How Jobs, Marriage, and Illegal Immigration Affect Poverty

Poverty is a terrible thing and, in many cases, avoidable and unnecessary. Especially in the United States. What puts & keeps people in poverty? Without going into a huge discussion, I think the causes can be grouped into two, broad categories: environmental circumstances and personal choices. (By “environmental”, I do not mean ecological; rather, I’m referring to the neighborhood one lives in, family & friends, local schools, local economy, etc.) I’ve done a little reading on the subject lately by some research fellows at The Heritage Foundation.

Single Black mother with 2 kidsOne particular piece I found interesting was done by Robert Rector, a leading national authority on poverty, the U.S. Welfare system and immigration. Rector’s 2007 study serves to give a more realistic understanding of the conditions those classified as “poor” in America live in. He looks at several factors, but I wanted to focus here on one section in particular, which connects nicely with my earlier post called “Is ‘The Man’ Keepin’ You Down?“.

“The remaining poverty in the U.S. can be reduced further, particularly poverty among children. There are two main reasons that American children are poor: Their parents don’t work much, and fathers are absent from the home.

In good economic times or bad, the typical poor family with children is supported by only 800 hours of work during a year: That amounts to 16 hours of work per week. If work in each family were raised to 2,000 hours per year — the equivalent of one adult working 40 hours per week throughout the year — nearly 75 percent of poor children would be lifted out of official poverty.

Father absence is another major cause of child poverty. Nearly two-thirds of poor children reside in single-parent homes; each year, an additional 1.5 million children are born out of wedlock. If poor mothers married the fathers of their children, almost three-quarters would immediately be lifted out of poverty.”

It’s actually common sense that these things are related. But, sometimes, we need to read/hear it and see some of the real numbers for it to begin to sink in. A complete, traditional family is not only recommended for moral/religious reasons. In fact, I believe that many religious traditions promote the family unit because it is recognized as encouraging responsibility and economic stability (i.e., get a regular job to support your family), as well as personal growth. Furthermore, having a job/career gives one a sense of self-worth and self-sufficiency, which is much better than being dependent on the government.

Here are some additional, relevant observations by columnist Ken Blackwell:

“We have heard a lot about compassionate conservatism. And we’ve heard accusations that conservatives are ‘downright mean.’ Well, defending marriage is the most compassionate thing conservatives can do.

Even some liberals recognize this. Bill Galston once worked for Bill Clinton. He says if a young couple will just finish high school, avoid having children out of wedlock, and marry, the chances are only 4% they will ever live in poverty.

Big government feeds on the breakdown of marriage. Our prisons are filling up with fatherless young men. What Bill Bennett wisely called the Broken Hearth fuels demands for more money for extra helpers in schools, for food stamps, for expanded medical coverage -— all these needs are exacerbated by the breakdown of marriage.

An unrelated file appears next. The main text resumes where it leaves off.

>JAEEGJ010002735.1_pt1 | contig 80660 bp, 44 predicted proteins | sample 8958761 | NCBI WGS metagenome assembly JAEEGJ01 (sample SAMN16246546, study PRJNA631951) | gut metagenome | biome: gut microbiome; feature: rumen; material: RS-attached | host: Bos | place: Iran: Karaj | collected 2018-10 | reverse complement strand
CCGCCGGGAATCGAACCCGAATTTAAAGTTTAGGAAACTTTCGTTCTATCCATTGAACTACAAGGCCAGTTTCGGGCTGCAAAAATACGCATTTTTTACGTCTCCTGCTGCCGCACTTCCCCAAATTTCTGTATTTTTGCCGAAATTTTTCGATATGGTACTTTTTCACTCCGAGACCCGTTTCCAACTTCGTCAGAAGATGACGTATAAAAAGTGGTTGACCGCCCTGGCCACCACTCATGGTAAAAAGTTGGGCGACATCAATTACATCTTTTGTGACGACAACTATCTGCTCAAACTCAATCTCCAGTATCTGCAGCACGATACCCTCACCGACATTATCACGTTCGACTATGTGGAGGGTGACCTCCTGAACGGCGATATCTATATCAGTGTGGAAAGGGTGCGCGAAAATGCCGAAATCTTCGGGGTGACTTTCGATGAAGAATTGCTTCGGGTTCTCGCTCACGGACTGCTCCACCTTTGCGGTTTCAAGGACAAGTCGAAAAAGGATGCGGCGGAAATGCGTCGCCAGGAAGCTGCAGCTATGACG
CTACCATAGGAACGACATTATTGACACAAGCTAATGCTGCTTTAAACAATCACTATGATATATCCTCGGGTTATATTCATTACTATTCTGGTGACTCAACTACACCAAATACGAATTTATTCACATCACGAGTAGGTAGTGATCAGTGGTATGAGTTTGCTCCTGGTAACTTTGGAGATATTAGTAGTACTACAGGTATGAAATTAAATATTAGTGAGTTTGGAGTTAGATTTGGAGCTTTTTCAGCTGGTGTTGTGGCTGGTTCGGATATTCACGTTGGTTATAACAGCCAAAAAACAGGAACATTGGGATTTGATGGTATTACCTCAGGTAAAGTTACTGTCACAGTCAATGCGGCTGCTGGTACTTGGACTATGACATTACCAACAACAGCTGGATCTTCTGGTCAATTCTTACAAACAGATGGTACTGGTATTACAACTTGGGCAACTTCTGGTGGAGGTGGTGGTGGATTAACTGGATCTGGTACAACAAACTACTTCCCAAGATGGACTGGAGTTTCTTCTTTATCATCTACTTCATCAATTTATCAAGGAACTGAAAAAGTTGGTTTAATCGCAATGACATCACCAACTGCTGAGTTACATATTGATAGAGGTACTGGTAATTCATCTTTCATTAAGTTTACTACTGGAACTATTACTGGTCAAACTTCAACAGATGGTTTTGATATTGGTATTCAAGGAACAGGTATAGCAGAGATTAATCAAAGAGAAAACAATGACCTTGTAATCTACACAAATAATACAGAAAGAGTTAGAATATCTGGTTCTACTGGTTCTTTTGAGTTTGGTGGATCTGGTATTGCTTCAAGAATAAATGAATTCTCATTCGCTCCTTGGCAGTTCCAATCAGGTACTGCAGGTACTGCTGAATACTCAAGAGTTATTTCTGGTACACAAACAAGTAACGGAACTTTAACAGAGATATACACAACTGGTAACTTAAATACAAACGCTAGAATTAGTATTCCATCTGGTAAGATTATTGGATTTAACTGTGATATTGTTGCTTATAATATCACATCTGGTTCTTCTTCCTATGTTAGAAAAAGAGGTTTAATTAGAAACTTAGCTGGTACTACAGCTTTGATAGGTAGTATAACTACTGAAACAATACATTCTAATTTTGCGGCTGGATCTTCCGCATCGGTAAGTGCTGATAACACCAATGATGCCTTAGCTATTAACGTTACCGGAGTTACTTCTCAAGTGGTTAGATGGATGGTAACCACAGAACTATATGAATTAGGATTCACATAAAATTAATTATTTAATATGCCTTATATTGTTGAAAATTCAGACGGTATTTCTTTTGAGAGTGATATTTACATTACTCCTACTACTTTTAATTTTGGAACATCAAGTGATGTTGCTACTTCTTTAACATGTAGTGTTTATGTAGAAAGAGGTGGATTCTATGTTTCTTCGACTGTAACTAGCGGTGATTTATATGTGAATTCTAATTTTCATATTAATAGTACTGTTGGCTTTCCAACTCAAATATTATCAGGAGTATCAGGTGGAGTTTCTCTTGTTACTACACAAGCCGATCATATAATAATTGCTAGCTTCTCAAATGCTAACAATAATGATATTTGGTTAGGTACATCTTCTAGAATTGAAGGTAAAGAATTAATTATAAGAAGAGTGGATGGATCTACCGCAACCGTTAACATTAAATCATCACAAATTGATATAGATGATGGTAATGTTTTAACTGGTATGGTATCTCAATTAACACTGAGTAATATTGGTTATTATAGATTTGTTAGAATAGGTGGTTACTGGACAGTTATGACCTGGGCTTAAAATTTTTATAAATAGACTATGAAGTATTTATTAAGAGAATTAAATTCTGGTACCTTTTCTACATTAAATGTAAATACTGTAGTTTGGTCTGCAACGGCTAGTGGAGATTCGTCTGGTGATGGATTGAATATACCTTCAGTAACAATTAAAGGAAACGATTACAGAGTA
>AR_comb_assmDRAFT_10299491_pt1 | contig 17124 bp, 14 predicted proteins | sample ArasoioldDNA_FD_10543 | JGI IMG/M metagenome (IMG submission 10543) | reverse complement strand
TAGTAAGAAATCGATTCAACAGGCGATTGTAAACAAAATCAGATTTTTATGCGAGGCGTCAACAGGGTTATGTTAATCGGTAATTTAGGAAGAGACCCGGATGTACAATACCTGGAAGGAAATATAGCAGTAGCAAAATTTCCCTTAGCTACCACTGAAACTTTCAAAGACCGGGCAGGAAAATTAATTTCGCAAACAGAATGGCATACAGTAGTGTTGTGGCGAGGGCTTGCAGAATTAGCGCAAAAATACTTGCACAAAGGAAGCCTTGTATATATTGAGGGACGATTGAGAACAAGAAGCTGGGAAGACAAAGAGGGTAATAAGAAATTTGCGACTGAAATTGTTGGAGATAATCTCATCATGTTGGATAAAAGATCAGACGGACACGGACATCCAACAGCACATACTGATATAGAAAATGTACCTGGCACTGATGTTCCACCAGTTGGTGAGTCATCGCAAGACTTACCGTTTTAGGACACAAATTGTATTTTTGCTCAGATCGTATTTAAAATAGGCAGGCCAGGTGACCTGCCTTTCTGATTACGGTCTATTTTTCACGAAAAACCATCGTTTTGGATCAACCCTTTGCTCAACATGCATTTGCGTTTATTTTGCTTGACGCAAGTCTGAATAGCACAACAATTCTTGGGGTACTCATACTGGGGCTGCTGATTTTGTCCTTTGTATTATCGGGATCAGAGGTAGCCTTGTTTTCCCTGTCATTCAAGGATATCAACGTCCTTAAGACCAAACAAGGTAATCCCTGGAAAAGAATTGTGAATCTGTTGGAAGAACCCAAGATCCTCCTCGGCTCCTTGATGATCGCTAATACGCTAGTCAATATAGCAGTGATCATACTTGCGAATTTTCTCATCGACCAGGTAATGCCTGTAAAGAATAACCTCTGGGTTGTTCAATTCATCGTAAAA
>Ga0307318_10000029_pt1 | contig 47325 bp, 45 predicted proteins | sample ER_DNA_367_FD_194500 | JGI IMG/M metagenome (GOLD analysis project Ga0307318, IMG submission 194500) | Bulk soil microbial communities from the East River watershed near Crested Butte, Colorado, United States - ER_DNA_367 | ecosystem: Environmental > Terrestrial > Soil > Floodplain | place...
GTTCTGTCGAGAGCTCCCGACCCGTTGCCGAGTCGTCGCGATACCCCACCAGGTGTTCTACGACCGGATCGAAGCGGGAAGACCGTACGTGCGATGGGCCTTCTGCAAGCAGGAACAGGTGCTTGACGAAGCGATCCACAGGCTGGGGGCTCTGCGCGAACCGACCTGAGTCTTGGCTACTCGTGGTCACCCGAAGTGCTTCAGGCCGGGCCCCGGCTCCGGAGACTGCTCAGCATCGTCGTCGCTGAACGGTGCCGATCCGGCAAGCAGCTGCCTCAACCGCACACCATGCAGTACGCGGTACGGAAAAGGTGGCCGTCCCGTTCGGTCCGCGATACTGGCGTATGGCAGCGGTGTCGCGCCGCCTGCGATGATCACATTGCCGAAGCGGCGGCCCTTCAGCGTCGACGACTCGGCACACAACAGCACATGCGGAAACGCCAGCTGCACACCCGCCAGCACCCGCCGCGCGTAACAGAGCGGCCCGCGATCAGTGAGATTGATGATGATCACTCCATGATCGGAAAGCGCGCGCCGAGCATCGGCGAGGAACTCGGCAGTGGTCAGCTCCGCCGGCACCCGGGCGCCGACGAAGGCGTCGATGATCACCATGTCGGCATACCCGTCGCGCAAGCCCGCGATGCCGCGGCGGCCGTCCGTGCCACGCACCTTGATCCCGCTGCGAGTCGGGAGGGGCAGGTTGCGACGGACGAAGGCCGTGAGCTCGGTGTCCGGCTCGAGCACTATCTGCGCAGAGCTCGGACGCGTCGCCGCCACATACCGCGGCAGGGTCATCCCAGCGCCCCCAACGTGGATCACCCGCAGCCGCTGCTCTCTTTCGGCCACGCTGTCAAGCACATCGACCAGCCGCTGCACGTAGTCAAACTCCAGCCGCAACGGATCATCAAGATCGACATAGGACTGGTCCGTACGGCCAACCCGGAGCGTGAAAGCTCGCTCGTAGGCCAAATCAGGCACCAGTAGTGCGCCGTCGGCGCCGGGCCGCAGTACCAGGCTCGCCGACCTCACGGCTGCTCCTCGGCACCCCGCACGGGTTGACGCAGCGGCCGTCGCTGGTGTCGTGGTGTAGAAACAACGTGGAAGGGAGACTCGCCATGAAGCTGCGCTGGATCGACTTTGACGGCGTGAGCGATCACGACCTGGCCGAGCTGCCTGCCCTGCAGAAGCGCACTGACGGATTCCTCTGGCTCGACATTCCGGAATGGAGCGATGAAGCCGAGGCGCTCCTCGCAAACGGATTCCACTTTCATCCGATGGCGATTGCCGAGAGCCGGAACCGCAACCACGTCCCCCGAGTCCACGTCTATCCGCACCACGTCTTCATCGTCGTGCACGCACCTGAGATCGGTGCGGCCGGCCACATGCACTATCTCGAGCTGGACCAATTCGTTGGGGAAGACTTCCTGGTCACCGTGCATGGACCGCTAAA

Today, tragically, nearly 40% of our children are born out-of-wedlock. And big government consumes nearly 40% of our Gross Domestic Product.

I don’t believe the 40/40 link is imaginary?

If you want smaller government, lower taxes, and a return to constitutional principles, the fastest way to do that is to defend marriage, empower the family, and show Americans real compassion.”

I’ll second that.

Men standing in line for welfare

What else does Rector have to say?

“While work and marriage are steady ladders out of poverty, the welfare system perversely remains hostile to both. Major programs such as food stamps, public housing, and Medicaid continue to reward idleness and penalize marriage. If welfare could be turned around to require work and encourage marriage, poverty among children would drop substantially.

However, while renewed welfare reform can help to reduce poverty, under current conditions, such efforts will be partially offset by the poverty-boosting impact of the nation’s immigration system. Each year, the U.S. imports, through both legal and illegal immigration, hundreds of thousands of additional poor persons from abroad. As a result, one-quarter of all poor persons in the U.S. are now first-generation immigrants or the minor children of those immigrants. Roughly one in ten of the persons counted among the poor by the Census Bureau is either an illegal immigrant or the minor child of an illegal. [Note: Remember that Rector’s report was published in 2007, so the numbers have probably gone up a little.] As long as the present steady flow of poverty-prone persons from foreign countries continues, efforts to reduce the total number of poor in the U.S. will be far more difficult. A sound anti-poverty strategy must seek to increase work and marriage, reduce illegal immigration, and increase the skill level of future legal immigrants.”

Makes sense to me.

In a few days, I’ll follow up with more of Rector’s findings about America’s poor, which I hinted at in my opening comments.


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